ERTMS/ETCS National Values

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1 ERTMS/ETCS National Values Synopsis This document contains requirements and guidance for a process to determine or revise a set of values of ERTMS/ETCS National Values. Copyright in the Railway Group documents is owned by Rail Safety and Standards Board Limited. All rights are hereby reserved. No Railway Group document (in whole or in part) may be reproduced, stored in a retrieval system, or transmitted, in any form or means, without the prior written permission of Rail Safety and Standards Board Limited, or as expressly permitted by law. RSSB members are granted copyright licence in accordance with the Constitution Agreement relating to Rail Safety and Standards Board Limited. In circumstances where Rail Safety and Standards Board Limited has granted a particular person or organisation permission to copy extracts from Railway Group documents, Rail Safety and Standards Board Limited accepts no responsibility for, nor any liability in connection with, the use of such extracts, or any claims arising therefrom. This disclaimer applies to all forms of media in which extracts from Railway Group documents may be reproduced. Published by RSSB Copyright 2017 Rail Safety and Standards Board Limited

2 Uncontrolled when printed Issue Record Issue Date Comments One 02/09/2017 Original document. To include additional National Values from ERTMS Baseline 3 This document will be updated when necessary by distribution of a complete replacement. Superseded Documents The following Railway Group documents are superseded, either in whole or in part as indicated: Superseded documents Sections superseded Date when sections are superseded GERT8408 issue one ERTMS/ETCS National Values GEGN8608 issue one Guidance on All 02/09/2017 All 02/09/2017 Supply The authoritative version of this document is available at Enquiries on this document can be forwarded to Page 2 of 74 RSSB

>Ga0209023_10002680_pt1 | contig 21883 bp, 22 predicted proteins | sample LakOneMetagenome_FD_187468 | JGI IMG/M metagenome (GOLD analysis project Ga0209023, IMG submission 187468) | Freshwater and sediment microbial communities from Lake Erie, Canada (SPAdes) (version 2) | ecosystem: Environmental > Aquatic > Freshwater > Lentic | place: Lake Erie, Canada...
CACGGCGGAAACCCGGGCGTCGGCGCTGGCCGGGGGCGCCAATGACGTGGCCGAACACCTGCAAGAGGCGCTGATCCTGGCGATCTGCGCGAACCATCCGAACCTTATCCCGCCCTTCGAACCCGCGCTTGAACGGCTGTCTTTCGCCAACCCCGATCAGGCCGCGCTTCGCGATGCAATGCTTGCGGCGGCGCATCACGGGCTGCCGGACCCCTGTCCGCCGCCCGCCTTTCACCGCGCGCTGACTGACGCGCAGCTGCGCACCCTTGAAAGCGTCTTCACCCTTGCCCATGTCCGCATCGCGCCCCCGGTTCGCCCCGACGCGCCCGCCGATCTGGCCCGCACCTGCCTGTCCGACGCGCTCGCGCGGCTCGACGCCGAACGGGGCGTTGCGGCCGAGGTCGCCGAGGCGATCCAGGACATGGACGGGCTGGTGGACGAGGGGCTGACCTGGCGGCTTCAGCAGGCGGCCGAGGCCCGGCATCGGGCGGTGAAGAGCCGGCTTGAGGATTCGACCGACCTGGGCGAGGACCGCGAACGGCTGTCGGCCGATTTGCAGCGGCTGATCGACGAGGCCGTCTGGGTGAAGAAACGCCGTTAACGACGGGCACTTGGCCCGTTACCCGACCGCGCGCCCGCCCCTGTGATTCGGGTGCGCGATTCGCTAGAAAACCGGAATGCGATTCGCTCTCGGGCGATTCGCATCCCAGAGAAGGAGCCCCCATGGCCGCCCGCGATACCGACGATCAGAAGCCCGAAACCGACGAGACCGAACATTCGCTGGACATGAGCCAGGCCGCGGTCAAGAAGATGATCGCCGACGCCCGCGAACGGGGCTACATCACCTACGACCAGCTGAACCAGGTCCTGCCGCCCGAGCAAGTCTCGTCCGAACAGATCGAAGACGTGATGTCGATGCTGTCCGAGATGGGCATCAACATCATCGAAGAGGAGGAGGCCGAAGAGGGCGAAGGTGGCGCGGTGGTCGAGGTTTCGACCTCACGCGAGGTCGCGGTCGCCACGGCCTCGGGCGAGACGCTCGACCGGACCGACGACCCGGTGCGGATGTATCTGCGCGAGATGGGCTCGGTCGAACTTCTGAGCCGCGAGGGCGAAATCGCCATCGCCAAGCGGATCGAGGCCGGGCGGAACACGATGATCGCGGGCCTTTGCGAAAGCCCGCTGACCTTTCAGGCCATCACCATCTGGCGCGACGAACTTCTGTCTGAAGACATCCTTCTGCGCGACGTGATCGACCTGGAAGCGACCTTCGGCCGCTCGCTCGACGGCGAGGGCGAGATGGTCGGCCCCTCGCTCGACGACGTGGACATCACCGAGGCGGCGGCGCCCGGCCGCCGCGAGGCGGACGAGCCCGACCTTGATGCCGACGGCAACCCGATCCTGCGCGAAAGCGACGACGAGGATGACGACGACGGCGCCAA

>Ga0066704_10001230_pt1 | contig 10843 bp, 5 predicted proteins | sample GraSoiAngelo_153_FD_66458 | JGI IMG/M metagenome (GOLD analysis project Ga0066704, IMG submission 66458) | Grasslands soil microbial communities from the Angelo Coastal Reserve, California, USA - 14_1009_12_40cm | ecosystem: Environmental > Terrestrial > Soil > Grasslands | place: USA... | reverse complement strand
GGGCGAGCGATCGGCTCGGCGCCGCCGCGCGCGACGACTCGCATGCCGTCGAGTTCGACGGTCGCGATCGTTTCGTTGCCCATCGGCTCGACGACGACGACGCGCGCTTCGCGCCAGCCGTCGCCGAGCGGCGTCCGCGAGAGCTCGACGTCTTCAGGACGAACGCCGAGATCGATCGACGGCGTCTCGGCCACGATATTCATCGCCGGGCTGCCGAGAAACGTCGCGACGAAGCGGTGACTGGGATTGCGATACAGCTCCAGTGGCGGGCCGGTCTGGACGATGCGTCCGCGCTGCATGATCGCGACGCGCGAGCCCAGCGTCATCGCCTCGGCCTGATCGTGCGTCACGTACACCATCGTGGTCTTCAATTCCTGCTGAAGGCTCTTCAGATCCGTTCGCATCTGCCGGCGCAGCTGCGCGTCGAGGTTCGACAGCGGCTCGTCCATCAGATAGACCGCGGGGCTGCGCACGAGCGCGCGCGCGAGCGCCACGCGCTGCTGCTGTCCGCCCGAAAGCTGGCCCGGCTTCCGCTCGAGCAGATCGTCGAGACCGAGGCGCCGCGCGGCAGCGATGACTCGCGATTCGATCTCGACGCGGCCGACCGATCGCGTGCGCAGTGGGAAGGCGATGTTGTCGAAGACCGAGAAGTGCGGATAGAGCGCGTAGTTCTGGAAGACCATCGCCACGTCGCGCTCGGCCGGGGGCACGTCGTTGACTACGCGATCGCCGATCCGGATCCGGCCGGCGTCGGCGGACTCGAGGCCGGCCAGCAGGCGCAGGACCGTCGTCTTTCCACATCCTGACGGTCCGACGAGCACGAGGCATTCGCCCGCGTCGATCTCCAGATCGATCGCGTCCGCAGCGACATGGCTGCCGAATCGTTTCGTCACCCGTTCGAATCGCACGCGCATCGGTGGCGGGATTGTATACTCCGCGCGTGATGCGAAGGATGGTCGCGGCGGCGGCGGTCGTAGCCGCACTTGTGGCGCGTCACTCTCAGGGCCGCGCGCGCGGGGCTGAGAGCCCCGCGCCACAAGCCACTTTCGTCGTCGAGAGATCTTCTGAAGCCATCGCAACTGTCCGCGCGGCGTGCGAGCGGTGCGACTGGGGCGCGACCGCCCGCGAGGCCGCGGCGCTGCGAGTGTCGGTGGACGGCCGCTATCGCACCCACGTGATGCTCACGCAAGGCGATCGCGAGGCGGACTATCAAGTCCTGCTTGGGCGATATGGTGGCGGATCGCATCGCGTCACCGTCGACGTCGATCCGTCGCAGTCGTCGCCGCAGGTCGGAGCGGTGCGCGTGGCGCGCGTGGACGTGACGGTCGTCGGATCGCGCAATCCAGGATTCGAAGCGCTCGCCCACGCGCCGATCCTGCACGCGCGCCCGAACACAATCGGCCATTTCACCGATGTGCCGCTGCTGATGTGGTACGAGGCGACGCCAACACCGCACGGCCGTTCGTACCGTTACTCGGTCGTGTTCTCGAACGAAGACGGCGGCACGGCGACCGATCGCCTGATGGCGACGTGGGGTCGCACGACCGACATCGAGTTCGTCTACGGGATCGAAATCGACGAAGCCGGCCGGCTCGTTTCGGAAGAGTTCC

3 Contents Part 1 Purpose and Introduction Purpose Context Application of this document Health and safety responsibilities Structure of this document Approval and Authorisation 8 Part 2 Requirements for Proposal of a set of Consultation on the proposed Consultation response on the proposed Optimising National Values Publishing National Values 10 Appendices 11 Appendix A 11 Definitions 68 References 74 RSSB Page 3 of 74

4 Uncontrolled when printed List of Figures Figure 1: Confidence interval of a ETCS fitted train 33 Figure 2: Chart demonstrating, by simplifying the curves as straight lines as an example, the shape of the resultant Permitted speed curve 35 Figure 3: High level schematic diagram of the processing of braking curves 36 Figure 4: Schematic diagram of how braking curves are derived 38 Figure 5: Comparison of where the 'hook' is shown if GUI curve is enabled. 41 Figure 6: Comparison of the position of the 'hook' if Q_NVSBFBPERM is enabled 42 Figure 7: Comparison of the position of the 'hook' if Q_NVINHSMICPERM is enabled 44 Figure 8: Demonstration of how A_NVMAXREDADH derates EBD and increases braking distance 46 Figure 9: DMI with TI initiated 47 Figure 10: DMI with TTI initiated 48 Figure 11: An example of a four steps Kv_int 58 Figure 12: Four steps Kv_int models 58 Figure 13: Process of extracting Kv_int 61 Figure 14: An example of a set of M_KRINT correction factors with five steps 65 Page 4 of 74 RSSB